I remember you bringing up the deserts and the solar panels.  I disagree with that a bunch and I wish Kunstler would go and revisit that and see if his theories prove true.

    The desert, Mojave for example has millions and millions of unused acreage where solar takes up a very small area of it.  

    What I do find alarming is that the solar panels have zero recyclable properties.

    I do remember a little snippet in Rolling Stone magazine in their "For us/Against us" page and in the Against us side it talked about George W removing the solar panels from when Carter was president.  It forgot to mention that he replaced them with brand new panels and a solar water heaters.

    I wish I were more qualified to explain why desert solar panel fields are harmful.  I have a cousin who is an environmental lawyer who explained it all in detail.  He would be able to give you much better information on that.   One thing I will say is that I'm surprised you talk about "unused acreage".  Wilderness is unused acreage and surely you value wilderness, right?
    There is plenty of information out there on why desert solar panels are environmentally unsound.  I hope you will take some time to look into it.  I'm not going to argue this subject because I feel too strongly about it and don't want to get into it.  Please at least consider checking it out.
    "I believe in the mystery, and I don't want to take it any further than that. Maybe what I mean by that is love."
    -John Densmore











  • tempo_n_groovetempo_n_groove Posts: 29,139
    brianlux said:
    brianlux said:

    I'm curious about this article as to whom is ripping out their solar panels?  Everyone I know that has them "rented" them from the power companies and signed a lease for 20 years or so.  That big incentive was 5 years ago so there are at least another 15 for them.

    It's a shame that there isn't more recyclable parts on them.  Go figure a "green" source of energy is a mass polluter when it's lifespan is over...

    James Howard Kunstler is an author and commentator who I followed for several years.  I gave up following him when he started going into some rather dubious political directions, but earlier, when his focus was energy, he really went out of his way to gather good information and present it in a clear and logical manner (as in his book, The Long Emergency).  One of the things he explained very clearly  were the obvious short coming of solar energy (and this was before some of the very solid evidence that solar fields are wrecking havoc on fragile desert ecosystems).  His words were not headed and many well-intentioned folks seeking to maintain a comfortable life style in a manner they thought was environmentally friendly dove into solar power with, at least to a degree, some blinders on.  What many do not get, or refuse to accept, is that in a world with 7.9 (give or take) billion people, more and more of us living like royalty and expecting a "green" planet is, as yet at least, not at all feasible.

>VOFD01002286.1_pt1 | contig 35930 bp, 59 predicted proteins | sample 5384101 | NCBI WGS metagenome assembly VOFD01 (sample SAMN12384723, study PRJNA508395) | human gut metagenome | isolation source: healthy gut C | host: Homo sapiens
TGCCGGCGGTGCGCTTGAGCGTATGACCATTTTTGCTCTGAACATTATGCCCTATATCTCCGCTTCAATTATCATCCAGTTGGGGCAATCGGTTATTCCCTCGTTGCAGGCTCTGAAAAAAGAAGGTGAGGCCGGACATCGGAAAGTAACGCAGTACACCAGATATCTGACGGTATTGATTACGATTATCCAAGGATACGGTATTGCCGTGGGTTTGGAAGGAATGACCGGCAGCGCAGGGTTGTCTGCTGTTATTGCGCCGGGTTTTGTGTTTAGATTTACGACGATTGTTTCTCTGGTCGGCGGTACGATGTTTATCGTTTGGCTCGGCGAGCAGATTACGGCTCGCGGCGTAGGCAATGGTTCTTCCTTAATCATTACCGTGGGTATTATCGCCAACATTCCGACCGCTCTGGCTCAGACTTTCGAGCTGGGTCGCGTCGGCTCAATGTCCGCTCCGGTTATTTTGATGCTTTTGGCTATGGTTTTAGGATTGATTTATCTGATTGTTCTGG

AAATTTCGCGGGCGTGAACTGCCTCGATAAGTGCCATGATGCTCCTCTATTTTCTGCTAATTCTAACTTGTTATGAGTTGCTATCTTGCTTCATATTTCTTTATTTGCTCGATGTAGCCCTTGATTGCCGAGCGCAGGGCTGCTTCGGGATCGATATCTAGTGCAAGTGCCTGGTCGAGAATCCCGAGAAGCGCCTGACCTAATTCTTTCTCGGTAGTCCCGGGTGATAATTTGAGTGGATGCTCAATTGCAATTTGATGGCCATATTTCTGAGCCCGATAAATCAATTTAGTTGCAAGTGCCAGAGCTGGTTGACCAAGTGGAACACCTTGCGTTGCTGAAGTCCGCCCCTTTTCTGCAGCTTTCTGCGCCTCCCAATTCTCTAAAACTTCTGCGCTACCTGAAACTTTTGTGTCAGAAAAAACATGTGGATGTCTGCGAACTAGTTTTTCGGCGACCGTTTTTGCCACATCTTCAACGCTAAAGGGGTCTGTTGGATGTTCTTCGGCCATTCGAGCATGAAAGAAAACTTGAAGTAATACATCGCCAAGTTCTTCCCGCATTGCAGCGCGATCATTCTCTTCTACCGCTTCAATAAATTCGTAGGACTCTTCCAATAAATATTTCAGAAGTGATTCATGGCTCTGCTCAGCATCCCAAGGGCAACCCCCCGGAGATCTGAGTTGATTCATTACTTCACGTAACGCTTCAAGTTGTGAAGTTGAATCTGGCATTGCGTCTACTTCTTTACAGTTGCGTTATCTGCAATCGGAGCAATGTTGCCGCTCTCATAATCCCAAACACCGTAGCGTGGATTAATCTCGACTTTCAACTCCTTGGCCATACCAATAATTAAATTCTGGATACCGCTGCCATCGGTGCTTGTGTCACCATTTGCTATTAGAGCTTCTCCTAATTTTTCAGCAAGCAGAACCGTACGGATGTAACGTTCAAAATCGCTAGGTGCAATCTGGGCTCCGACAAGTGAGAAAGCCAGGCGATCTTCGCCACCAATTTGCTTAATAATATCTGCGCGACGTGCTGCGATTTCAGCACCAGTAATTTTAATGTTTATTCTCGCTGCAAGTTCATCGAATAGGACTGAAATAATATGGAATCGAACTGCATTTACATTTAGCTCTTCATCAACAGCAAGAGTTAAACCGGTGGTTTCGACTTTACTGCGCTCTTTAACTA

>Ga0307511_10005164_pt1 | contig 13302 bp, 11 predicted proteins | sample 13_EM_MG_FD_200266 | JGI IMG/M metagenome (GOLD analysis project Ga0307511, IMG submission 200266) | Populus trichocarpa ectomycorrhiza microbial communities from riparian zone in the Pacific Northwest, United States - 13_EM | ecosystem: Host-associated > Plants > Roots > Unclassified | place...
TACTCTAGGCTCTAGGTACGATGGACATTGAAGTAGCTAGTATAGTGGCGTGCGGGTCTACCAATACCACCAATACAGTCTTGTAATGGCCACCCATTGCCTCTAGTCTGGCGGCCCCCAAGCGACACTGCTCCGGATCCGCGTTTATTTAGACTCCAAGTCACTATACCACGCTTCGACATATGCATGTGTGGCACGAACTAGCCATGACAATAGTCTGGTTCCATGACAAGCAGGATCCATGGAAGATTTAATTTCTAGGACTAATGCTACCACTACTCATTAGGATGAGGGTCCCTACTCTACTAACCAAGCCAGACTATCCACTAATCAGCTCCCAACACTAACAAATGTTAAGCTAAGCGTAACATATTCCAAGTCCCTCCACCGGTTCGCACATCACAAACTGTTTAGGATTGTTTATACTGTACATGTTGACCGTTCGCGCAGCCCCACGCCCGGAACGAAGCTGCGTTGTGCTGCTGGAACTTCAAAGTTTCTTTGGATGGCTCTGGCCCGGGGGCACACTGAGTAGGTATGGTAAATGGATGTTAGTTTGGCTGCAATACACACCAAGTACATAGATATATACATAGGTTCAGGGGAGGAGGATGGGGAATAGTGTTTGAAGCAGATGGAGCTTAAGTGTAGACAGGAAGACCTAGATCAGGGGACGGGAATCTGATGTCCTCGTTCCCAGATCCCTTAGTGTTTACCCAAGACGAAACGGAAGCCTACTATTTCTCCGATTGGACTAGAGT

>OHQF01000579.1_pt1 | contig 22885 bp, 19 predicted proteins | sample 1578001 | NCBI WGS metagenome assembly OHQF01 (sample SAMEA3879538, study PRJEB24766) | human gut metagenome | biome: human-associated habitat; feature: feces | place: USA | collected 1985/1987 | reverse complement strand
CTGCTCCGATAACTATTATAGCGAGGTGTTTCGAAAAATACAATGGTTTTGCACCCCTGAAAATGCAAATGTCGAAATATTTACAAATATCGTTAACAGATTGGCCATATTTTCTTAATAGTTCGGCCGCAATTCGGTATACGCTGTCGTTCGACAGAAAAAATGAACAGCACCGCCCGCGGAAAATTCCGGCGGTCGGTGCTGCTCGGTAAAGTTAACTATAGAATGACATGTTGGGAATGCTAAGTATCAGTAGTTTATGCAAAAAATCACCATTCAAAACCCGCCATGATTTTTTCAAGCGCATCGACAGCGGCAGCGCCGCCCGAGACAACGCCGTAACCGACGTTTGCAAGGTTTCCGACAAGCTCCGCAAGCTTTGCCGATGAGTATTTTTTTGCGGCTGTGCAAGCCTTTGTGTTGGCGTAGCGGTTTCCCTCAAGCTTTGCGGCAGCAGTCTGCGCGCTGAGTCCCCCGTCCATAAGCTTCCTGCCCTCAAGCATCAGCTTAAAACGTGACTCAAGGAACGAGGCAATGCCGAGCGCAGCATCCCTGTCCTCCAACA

I remember you bringing up the deserts and the solar panels.  I disagree with that a bunch and I wish Kunstler would go and revisit that and see if his theories prove true.

    The desert, Mojave for example has millions and millions of unused acreage where solar takes up a very small area of it.  

    What I do find alarming is that the solar panels have zero recyclable properties.

    I do remember a little snippet in Rolling Stone magazine in their "For us/Against us" page and in the Against us side it talked about George W removing the solar panels from when Carter was president.  It forgot to mention that he replaced them with brand new panels and a solar water heaters.

    I wish I were more qualified to explain why desert solar panel fields are harmful.  I have a cousin who is an environmental lawyer who explained it all in detail.  He would be able to give you much better information on that.   One thing I will say is that I'm surprised you talk about "unused acreage".  Wilderness is unused acreage and surely you value wilderness, right?
    There is plenty of information out there on why desert solar panels are environmentally unsound.  I hope you will take some time to look into it.  I'm not going to argue this subject because I feel too strongly about it and don't want to get into it.  Please at least consider checking it out.
    When the panels get put out there it's pretty much untouched land still.  People aren't running around all over it.